When I was a little bit older and stationed in Jacksonville, Florida for my first duty station in the United States Navy, I dated a man who rode a Harley. He was, quite possibly, as beautiful as Jax up there in that picture. I was in heaven, when I was dating him and riding on his bike with him. It felt like what I recalled from many years previously. I went with him to …. (oh, what was it?) a convention of bikes at one point and had a great time. It was almost a dream come alive.

One small problem broke us apart. I was scared to death of the bike falling over. I couldn’t listen to him when he said lean with the bike, not against it. I was horrified at the thought that he might hurt me with that piece of metal that sounded loud and went so very fast. He couldn’t stay with a woman that couldn’t ride – even if she did appreciate every other little bit of being with a man who rode a bike.

Yesterday, we took the Rendy up towards Yellowstone. The goal was to see how she was behaving, with the new radiator. I was pleasantly surprised! She’ll probably never make the over the hills from Driggs to Jackson again (poor me); however, she did great on everything else we threw at her. In fact, she did so good, I took a picture.

The temperature, just before we hit the first “bigger” hill on the way to Yellowstone is just below half. That’s where it is supposed to be. And, for the first time since I’ve owned it, Rendy hit 24.5 (this says 24.1, it went up after this picture) for fuel economy. It held there for 2 hours. When we started up the hills, it did drop to 22.4mpg. When we took the hill, I kicked off cruise and tried to hold the engine to the speed limit. We ended up going from just under half on the temperature gauge to pushing three-quarters. Not good, in my opinion. I was pushing the engine a bit hard, but it did alright for all our driving after that. Held stead and firm throughout the day.

We went to the Mountainman’s Retreat in West Yellowstone. It was fun walking around and seeing everything that was on display. Unfortunately, at one point, I found out that the “little trinkets” they had for sale were bought wholesale and not handmade. That depressed me; mostly because they weren’t made in U.S.A.

It was just Caiden, the Nanny and I. It was a great day with Caiden. He’s a pretty good kid. We just couldn’t get him to stop touching everything. I started taking pictures of things he touched so I could count the spankings for later. It turned into a game, could he let go of something before I got the camera ready?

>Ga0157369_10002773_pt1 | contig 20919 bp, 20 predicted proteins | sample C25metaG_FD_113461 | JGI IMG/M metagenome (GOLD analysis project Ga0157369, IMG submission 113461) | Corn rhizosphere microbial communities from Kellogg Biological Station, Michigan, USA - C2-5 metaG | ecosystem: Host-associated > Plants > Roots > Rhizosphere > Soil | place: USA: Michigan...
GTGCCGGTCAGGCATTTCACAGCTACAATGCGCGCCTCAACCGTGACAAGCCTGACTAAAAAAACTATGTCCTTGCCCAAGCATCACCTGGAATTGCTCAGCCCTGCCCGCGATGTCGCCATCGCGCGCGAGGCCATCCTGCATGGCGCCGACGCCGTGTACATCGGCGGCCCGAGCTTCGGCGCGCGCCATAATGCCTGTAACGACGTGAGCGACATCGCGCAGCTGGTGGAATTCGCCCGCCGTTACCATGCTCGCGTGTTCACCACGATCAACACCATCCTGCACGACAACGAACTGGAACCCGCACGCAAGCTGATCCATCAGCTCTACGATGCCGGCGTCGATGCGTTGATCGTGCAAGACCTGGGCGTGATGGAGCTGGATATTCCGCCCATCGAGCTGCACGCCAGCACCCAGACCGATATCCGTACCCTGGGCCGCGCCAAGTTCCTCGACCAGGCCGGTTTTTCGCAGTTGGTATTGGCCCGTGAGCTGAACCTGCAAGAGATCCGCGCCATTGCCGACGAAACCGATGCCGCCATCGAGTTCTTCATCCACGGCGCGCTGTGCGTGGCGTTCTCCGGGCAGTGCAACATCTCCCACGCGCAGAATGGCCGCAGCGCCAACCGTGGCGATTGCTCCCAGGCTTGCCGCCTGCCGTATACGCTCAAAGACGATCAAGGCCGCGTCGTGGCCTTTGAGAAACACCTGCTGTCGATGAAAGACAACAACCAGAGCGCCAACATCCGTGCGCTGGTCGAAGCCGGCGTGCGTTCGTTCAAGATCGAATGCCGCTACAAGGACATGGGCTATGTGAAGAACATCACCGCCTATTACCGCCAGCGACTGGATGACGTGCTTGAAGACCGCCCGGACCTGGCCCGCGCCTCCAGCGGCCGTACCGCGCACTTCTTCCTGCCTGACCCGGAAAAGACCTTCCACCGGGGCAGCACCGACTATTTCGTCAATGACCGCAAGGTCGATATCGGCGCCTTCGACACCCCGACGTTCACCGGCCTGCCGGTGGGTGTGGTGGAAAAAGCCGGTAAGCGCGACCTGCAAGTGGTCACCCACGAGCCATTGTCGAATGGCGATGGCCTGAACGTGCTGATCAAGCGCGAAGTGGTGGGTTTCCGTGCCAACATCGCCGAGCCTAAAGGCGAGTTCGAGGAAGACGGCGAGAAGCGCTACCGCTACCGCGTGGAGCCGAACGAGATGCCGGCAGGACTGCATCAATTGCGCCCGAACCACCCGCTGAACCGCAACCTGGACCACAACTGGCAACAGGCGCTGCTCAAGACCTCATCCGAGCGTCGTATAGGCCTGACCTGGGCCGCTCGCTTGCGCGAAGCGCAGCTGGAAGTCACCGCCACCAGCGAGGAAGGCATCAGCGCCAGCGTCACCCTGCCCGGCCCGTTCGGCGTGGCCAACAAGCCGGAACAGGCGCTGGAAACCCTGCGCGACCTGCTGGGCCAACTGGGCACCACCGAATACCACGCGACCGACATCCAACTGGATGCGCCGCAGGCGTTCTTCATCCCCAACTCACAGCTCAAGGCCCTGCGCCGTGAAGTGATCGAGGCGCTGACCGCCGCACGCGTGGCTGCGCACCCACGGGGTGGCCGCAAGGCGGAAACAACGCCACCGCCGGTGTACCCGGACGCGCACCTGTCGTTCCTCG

I’m glad he didn’t touch this. This guy was barely keeping things private, when the wind kicked up and the light shower started. Oh, and he charges $5 to take his picture with a smile. I didn’t ask for a smile. He scared me!

After we went through the entire campsite of the Mountainmen, we drove on to West Yellowstone. The plan was to go north from there and see what we could see and find. We stopped for fresh drinks before getting back on the road and this is what we found:

They are called, “Roughnecks” and they were from all over the United States. There’s even one that says, “Nomad.” I’m assuming he doesn’t quite have a home to attach to. However, this was Caiden, watching them:

He looks as fascinated as I was at a young age. He’s a bit younger than I was, but I’m sure the feelings are the same. Especially when the bike start up and start driving off. You watch men who are free and powerful taking off and enjoying their day in the sunshine, not stuck in a “cage” (as they call a car) for hours on end.

Should I revert to my mother and remind my son how dangerous they are and how painful it is when it falls down? Maybe this time, I’ll still that mother voice and wait until he’s older. Little boys need dreams and for now, we (mostly daddy!) are teaching him how to ride a bike without training wheels and he’s learning not to fall down. I’ll leave it at that.

Thank you for listening,

Naia.

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Categories: American, Family, Other Stuff, Trips | Leave a comment